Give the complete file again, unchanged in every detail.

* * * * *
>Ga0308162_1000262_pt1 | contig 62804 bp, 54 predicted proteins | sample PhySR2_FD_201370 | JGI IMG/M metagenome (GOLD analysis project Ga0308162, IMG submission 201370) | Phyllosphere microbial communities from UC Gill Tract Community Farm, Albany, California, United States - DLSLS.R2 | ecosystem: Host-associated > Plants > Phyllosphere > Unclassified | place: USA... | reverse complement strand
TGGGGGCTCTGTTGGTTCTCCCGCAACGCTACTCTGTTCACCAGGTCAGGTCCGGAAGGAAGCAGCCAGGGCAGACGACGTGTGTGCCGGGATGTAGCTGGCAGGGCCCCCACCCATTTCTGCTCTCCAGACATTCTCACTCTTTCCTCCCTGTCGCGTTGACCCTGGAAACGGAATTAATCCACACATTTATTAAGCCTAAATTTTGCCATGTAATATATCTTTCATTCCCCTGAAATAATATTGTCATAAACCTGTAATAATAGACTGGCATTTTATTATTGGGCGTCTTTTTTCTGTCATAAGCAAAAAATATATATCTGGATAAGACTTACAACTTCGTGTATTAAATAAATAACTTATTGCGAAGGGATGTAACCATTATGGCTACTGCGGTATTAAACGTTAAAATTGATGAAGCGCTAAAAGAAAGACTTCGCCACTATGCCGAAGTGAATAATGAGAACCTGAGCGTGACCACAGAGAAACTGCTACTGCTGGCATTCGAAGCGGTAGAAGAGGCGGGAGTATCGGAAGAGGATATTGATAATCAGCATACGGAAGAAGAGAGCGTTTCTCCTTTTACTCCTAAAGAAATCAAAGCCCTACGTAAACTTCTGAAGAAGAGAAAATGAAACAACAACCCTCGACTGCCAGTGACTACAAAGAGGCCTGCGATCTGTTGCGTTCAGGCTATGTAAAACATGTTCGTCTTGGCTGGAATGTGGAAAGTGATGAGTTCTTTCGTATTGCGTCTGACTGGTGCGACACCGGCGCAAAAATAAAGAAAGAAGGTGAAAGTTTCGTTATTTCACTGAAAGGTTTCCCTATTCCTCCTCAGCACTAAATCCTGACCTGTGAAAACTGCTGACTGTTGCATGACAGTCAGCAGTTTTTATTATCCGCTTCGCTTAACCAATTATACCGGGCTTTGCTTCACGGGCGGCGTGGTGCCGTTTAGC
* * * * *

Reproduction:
>Ga0308162_1000262_pt1 | contig 62804 bp, 54 predicted proteins | sample PhySR2_FD_201370 | JGI IMG/M metagenome (GOLD analysis project Ga0308162, IMG submission 201370) | Phyllosphere microbial communities from UC Gill Tract Community Farm, Albany, California, United States - DLSLS.R2 | ecosystem: Host-associated > Plants > Phyllosphere > Unclassified | place: USA... | reverse complement strand
TGGGGGCTCTGTTGGTTCTCCCGCAACGCTACTCTGTTCACCAGGTCAGGTCCGGAAGGAAGCAGCCAGGGCAGACGACGTGTGTGCCGGGATGTAGCTGGCAGGGCCCCCACCCATTTCTGCTCTCCAGACATTCTCACTCTTTCCTCCCTGTCGCGTTGACCCTGGAAACGGAATTAATCCACACATTTATTAAGCCTAAATTTTGCCATGTAATATATCTTTCATTCCCCTGAAATAATATTGTCATAAACCTGTAATAATAGACTGGCATTTTATTATTGGGCGTCTTTTTTCTGTCATAAGCAAAAAATATATATCTGGATAAGACTTACAACTTCGTGTATTAAATAAATAACTTATTGCGAAGGGATGTAACCATTATGGCTACTGCGGTATTAAACGTTAAAATTGATGAAGCGCTAAAAGAAAGACTTCGCCACTATGCCGAAGTGAATAATGAGAACCTGAGCGTGACCACAGAGAAACTGCTACTGCTGGCATTCGAAGCGGTAGAAGAGGCGGGAGTATCGGAAGAGGATATTGATAATCAGCATACGGAAGAAGAGAGCGTTTCTCCTTTTACTCCTAAAGAAATCAAAGCCCTACGTAAACTTCTGAAGAAGAGAAAATGAAACAACAACCCTCGACTGCCAGTGACTACAAAGAGGCCTGCGATCTGTTGCGTTCAGGCTATGTAAAACATGTTCGTCTTGGCTGGAATGTGGAAAGTGATGAGTTCTTTCGTATTGCGTCTGACTGGTGCGACACCGGCGCAAAAATAAAGAAAGAAGGTGAAAGTTTCGTTATTTCACTGAAAGGTTTCCCTATTCCTCCTCAGCACTAAATCCTGACCTGTGAAAACTGCTGACTGTTGCATGACAGTCAGCAGTTTTTATTATCCGCTTCGCTTAACCAATTATACCGGGCTTTGCTTCACGGGCGGCGTGGTGCCGTTTAGC